BEIJING — Until January, Kenneth Lieberthal dealt with China from the vantage of the White House. As special assistant to former President Clinton, and senior director for Asia at the National Security Council, Dr. Lieberthal shaped policy and doused fires in US-China relations. He was dispatched by Mr. Clinton to Beijing in 1999 when Chinese leaders considered a military option with Taiwan. He was a chief implementer of the Clinton administration's policy of "strategic partnership" with China. Lieberthal, in Beijing for a conference, shared his views over the ongoing downed-aircraft episode with the Monitor.
Tensions between the US and China have escalated quickly.
Each side must recognize it is better to put this behind us with minimum damage, and not allow it to develop in a way that will be a significant disruptive issue. In a few days, the US public is going to start viewing the crew as hostages. Public opinion on both sides may start to mobilize. It starts linking to other issues, and becomes a source to be used by those on both sides who want to create trouble in the relationship.
You feel both sides have made mistakes.
Both sides took steps that left considerable flexibility; then both made mistakes.
I think President Bush's personal, public comment criticizing China ... greatly increased the pressure on Chinese President Jiang [Zemin] to show he could be equally tough. President Bush's comment was made well before the deadline the Chinese had for providing access to the crew.... We should want the Chinese to provide access as soon as humanly possible. But if they delay, they are still within their rights. We handled this in a way that nearly required President Jiang to take a tougher line.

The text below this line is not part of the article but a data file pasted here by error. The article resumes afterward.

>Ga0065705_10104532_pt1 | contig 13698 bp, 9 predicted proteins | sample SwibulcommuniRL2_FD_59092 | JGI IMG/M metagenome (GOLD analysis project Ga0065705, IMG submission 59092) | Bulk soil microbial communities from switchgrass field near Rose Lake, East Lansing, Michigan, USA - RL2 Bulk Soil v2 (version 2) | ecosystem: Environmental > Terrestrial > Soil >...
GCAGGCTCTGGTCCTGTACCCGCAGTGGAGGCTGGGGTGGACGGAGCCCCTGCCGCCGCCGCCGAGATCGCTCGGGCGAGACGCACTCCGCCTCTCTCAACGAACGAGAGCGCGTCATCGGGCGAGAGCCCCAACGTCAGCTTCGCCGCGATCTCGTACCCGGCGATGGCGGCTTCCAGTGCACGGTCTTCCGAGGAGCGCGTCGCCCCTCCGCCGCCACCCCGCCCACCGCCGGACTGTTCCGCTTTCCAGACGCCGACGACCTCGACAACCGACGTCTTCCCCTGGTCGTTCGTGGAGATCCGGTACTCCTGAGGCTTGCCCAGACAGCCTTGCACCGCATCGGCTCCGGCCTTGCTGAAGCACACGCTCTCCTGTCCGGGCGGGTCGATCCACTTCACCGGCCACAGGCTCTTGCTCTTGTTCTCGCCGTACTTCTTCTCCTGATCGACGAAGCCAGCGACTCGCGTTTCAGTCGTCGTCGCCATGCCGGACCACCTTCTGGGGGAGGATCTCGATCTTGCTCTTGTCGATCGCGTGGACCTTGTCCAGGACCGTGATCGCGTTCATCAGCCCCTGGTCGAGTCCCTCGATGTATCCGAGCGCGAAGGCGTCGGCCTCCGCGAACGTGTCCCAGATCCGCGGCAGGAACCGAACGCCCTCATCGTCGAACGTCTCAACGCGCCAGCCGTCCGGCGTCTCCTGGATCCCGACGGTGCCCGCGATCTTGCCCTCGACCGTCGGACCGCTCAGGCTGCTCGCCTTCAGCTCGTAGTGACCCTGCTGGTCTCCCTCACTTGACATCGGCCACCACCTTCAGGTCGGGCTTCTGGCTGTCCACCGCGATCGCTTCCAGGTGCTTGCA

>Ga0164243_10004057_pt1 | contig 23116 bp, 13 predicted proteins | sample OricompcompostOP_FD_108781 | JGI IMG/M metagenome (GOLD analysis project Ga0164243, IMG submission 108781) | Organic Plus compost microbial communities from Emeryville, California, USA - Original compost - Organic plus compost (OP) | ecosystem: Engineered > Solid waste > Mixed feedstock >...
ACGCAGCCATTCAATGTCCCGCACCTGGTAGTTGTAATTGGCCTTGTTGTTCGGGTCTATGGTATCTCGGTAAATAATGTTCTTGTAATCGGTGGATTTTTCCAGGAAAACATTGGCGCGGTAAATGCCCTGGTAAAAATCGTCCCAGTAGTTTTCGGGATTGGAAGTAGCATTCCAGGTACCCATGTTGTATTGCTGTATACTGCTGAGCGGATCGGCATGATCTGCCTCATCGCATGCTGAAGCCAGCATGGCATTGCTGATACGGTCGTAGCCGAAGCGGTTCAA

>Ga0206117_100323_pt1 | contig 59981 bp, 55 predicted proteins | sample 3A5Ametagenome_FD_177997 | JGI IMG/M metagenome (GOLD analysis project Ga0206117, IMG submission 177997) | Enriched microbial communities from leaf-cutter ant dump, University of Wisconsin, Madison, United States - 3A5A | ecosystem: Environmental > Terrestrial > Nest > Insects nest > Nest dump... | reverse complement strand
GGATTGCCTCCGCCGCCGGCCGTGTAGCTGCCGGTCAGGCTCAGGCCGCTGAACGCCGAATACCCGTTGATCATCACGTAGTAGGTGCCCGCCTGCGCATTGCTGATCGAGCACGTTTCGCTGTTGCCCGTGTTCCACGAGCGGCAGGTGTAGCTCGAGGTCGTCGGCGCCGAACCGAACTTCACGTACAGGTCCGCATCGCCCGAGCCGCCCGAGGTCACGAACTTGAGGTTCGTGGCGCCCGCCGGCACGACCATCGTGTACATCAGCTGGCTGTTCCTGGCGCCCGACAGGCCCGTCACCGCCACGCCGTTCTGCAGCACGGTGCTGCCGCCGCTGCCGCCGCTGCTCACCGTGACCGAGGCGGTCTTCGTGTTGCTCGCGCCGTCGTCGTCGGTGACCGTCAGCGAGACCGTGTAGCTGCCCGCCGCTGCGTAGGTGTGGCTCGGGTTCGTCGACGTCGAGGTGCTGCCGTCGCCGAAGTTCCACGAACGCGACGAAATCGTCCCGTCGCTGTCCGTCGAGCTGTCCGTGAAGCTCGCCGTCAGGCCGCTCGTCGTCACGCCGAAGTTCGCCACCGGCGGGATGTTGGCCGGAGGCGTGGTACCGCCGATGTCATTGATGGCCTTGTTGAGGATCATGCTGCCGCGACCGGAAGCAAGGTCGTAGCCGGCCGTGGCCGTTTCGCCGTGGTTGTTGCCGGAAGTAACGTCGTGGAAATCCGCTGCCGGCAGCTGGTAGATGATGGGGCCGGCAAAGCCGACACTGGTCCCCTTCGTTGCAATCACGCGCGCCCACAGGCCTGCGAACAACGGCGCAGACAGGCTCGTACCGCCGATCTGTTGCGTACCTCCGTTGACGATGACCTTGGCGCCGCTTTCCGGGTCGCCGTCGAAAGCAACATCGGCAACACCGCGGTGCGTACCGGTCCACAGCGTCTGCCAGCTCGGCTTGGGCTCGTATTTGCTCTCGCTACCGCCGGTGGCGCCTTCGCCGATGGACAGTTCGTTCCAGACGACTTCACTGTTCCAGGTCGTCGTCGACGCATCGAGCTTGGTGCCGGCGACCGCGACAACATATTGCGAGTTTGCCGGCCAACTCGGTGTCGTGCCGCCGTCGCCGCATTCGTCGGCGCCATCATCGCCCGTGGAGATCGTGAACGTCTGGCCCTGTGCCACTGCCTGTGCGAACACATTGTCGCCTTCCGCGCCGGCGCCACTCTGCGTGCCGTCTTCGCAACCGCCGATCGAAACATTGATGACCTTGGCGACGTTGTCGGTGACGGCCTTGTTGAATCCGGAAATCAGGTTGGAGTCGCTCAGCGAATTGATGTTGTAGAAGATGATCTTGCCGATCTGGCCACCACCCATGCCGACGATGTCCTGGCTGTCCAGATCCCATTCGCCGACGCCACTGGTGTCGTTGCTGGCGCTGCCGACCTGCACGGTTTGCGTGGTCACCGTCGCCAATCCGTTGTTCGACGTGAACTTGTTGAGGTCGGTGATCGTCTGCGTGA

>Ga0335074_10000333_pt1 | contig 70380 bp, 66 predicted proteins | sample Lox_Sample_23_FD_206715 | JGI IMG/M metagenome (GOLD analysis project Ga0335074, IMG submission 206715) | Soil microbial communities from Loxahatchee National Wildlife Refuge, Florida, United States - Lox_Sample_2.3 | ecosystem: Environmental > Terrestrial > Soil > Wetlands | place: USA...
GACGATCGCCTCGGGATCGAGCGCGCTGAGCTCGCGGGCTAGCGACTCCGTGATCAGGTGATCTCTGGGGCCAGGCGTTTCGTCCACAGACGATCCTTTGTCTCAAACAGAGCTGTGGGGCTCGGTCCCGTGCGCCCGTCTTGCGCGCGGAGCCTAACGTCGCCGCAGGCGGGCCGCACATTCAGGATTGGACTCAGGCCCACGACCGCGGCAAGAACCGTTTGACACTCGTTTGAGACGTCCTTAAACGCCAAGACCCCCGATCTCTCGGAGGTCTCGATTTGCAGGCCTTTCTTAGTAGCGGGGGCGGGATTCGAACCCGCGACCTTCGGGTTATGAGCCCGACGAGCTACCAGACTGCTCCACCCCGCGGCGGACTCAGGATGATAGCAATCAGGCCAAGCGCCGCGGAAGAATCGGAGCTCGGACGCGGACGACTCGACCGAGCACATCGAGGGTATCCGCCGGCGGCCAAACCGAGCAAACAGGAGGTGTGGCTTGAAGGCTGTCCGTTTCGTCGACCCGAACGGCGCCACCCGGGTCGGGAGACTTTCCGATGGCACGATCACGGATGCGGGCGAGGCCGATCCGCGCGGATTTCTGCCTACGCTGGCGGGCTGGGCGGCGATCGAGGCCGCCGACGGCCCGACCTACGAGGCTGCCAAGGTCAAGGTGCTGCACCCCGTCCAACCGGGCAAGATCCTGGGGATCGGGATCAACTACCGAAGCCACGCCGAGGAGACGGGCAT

What about the Chinese?
They portrayed this ... as a morality play with no shades of gray.... This new posture by China certainly gives Jiang Zemin greater control of the situation within China, by showing he is tough. But at the same time, he has set conditions that will be hard to meet.
I do not believe from what I know that the US is 100 percent responsible. I would be surprised if we accepted 100 percent responsibility for something that may have been ... a Chinese pilot's error. Without an investigation, you simply don't know....
That applies equally to Jiang Zemin, he doesn't know either. But he has declared a conclusion.... The Chinese have not told their own people that the US offered to assist in the search for the Chinese pilot. That the American ambassador expressed his concern for the fate of the Chinese pilot. Or that the landing of the American plane on Chinese territory was because the plane was so damaged it was not airworthy to get back to US base facilities. The average Chinese could get the impression that the US really doesn't care about the loss suffered by the Chinese side in this.
What should be done now?